Once the judge sets bail, suspects have three choices: Pay it in full, pay 10 percent to a bail bondsman, or remain in jail until their day in court.

Those who pay in full can get their money back, less court costs, by showing up for their court date. If they skip town, they forfeit that money and face new charges for failing to show up in court. If the suspect signs with a bail bondsmen, no refund is due even if they are found not guilty — the bondsman keeps that fee as his pay but is on the hook for the other 90 percent of the bond if the suspect is a no-show in court.

It’s those who remain in jail that would be helped by the Alachua County CBBP.

An article in The Gainesville Sun, which started Gainesville For All, argues that that class of suspects are falling through a “crack in the system” because they cannot post the full bail and they are ignored by bail bondsmen who won’t get out of bed for a $100 payday.

Matt Jones, a Charlotte County bail bondsman who serves as president of the Florida Bail Agents Association, said that “is a totally false narrative.”

“I would rather take 10 $1,000 bonds than one $10,000 bond,” he said, equating it to making 10 small bets rather than one large one.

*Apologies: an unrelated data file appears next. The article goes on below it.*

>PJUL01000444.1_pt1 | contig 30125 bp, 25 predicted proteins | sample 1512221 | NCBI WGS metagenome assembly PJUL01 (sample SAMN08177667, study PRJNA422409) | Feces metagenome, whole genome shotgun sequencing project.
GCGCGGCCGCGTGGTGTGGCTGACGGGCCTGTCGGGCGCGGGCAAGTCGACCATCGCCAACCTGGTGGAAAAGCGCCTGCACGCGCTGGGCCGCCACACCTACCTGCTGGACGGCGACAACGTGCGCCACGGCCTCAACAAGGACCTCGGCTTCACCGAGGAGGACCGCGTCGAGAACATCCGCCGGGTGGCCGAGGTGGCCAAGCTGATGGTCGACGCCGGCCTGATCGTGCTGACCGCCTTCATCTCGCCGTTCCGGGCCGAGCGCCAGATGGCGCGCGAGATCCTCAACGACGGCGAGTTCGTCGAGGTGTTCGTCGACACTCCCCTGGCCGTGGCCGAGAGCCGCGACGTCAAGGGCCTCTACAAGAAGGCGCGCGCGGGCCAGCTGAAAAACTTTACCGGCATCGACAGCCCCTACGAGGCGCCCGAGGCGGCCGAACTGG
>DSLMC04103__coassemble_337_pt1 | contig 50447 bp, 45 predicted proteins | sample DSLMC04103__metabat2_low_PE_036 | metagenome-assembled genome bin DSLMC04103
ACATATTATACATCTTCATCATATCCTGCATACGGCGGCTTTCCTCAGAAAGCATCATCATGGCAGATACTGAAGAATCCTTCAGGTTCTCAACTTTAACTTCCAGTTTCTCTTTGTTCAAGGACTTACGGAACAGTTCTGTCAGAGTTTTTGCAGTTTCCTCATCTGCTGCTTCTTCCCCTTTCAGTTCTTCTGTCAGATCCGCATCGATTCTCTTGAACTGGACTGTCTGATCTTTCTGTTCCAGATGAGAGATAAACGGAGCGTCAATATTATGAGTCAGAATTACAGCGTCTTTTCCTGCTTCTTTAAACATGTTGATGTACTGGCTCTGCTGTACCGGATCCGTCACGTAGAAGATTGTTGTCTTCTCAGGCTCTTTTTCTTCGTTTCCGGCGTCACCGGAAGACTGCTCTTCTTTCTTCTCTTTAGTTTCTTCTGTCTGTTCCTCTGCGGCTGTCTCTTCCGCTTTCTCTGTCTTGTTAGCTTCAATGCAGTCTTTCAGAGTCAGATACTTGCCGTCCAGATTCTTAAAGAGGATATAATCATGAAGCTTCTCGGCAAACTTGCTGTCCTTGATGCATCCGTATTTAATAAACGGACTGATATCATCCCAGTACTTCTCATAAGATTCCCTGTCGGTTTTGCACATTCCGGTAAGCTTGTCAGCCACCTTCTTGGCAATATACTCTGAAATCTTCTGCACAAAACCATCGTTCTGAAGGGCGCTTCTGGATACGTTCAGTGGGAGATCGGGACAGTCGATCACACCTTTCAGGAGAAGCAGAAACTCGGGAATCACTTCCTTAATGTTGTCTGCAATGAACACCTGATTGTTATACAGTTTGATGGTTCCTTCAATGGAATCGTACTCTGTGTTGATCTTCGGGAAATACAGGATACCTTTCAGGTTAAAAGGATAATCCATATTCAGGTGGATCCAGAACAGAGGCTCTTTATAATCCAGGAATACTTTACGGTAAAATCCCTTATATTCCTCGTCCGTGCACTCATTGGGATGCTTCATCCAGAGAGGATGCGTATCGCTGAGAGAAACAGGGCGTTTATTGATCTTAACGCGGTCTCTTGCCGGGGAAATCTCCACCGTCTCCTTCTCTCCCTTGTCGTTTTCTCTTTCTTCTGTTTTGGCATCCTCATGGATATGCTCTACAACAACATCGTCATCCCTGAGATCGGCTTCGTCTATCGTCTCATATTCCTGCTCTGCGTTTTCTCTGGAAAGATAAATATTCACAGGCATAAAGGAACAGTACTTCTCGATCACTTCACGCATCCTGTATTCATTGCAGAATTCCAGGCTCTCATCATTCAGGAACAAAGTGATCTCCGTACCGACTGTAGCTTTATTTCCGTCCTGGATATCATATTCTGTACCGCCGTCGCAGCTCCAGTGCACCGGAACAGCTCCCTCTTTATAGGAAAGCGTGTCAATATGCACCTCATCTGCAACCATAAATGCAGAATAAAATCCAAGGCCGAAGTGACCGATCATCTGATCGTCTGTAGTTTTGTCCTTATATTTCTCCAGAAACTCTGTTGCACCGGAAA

Jones added that, in his experience, those who don’t post bond due to lack of money make up only a small portion of those sitting in jail pre-trial. He said in 9 out of 10 cases where a suspect doesn’t post bail it’s because their parents or family “are done with them.”

In most of the remaining cases, the suspect is homeless. That poses a different set of problems, as without a permanent address, they can be difficult to track down to make sure they attend court hearings.

For those who cannot pay a bondsman in a lump sum, Jones says he’s “never met a bail bondsmen that doesn’t accept payments,” and many of them accept as little as $25 a week. Additionally, state law prohibits bondsmen from charging interest on payment plans.

Ken Berke of Roche Surety, an underwriter that insures bail bonds, agreed. But the assertion that people are “falling through the crack” isn’t his main issue with the Alachua County proposal. He’s more concerned with who is on the hook if someone bailed out by the CBBP skips town.